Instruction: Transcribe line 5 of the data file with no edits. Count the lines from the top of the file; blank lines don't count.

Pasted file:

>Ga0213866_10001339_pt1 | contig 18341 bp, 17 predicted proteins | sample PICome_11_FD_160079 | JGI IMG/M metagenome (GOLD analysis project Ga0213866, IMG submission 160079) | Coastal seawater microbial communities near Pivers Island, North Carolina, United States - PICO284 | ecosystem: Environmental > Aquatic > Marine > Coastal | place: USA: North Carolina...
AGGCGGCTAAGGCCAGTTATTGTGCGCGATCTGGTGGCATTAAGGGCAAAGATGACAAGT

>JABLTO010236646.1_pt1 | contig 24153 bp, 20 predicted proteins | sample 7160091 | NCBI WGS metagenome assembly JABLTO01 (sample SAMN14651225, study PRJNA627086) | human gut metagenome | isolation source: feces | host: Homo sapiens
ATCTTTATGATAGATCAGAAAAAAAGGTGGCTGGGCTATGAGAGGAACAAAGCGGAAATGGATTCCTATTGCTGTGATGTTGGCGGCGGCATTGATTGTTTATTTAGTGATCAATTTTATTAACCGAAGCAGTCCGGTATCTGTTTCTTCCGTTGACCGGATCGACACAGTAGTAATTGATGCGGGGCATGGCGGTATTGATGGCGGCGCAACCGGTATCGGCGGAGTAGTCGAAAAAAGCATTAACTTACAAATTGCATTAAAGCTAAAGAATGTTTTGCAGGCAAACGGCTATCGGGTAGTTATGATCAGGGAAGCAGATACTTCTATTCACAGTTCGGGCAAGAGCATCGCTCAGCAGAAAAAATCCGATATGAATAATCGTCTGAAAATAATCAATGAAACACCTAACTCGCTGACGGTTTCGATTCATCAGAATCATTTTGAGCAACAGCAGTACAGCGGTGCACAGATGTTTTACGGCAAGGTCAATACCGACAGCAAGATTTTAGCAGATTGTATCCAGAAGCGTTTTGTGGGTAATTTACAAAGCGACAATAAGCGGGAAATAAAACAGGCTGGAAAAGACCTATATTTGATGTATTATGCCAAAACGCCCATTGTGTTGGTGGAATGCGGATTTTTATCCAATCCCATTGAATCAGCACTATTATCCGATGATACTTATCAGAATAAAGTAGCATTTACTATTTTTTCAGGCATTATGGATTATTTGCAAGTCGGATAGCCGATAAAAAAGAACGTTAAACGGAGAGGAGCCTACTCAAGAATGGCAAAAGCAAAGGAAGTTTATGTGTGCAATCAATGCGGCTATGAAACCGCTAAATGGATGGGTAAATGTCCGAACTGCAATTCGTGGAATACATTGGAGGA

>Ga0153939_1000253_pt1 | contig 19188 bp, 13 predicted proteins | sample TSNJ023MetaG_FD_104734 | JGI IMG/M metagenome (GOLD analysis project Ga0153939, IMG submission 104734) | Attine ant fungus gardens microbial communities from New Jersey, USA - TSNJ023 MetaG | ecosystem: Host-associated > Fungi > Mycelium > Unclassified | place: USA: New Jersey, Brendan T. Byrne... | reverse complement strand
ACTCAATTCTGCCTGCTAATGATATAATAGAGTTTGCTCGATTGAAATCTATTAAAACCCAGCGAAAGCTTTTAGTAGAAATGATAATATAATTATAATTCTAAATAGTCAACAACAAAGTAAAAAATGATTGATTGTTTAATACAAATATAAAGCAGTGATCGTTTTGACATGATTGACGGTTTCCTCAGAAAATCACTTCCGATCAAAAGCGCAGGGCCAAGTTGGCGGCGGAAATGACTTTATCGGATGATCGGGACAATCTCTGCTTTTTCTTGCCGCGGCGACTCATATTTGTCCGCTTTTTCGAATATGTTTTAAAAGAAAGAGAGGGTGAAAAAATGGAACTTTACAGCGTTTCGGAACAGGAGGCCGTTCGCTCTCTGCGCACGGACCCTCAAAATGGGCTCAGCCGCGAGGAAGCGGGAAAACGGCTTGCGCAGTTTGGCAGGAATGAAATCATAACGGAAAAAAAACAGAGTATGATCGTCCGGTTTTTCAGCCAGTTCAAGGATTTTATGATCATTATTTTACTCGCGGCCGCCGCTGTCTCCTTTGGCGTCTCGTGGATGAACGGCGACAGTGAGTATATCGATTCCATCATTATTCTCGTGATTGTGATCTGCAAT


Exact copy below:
>Ga0153939_1000253_pt1 | contig 19188 bp, 13 predicted proteins | sample TSNJ023MetaG_FD_104734 | JGI IMG/M metagenome (GOLD analysis project Ga0153939, IMG submission 104734) | Attine ant fungus gardens microbial communities from New Jersey, USA - TSNJ023 MetaG | ecosystem: Host-associated > Fungi > Mycelium > Unclassified | place: USA: New Jersey, Brendan T. Byrne... | reverse complement strand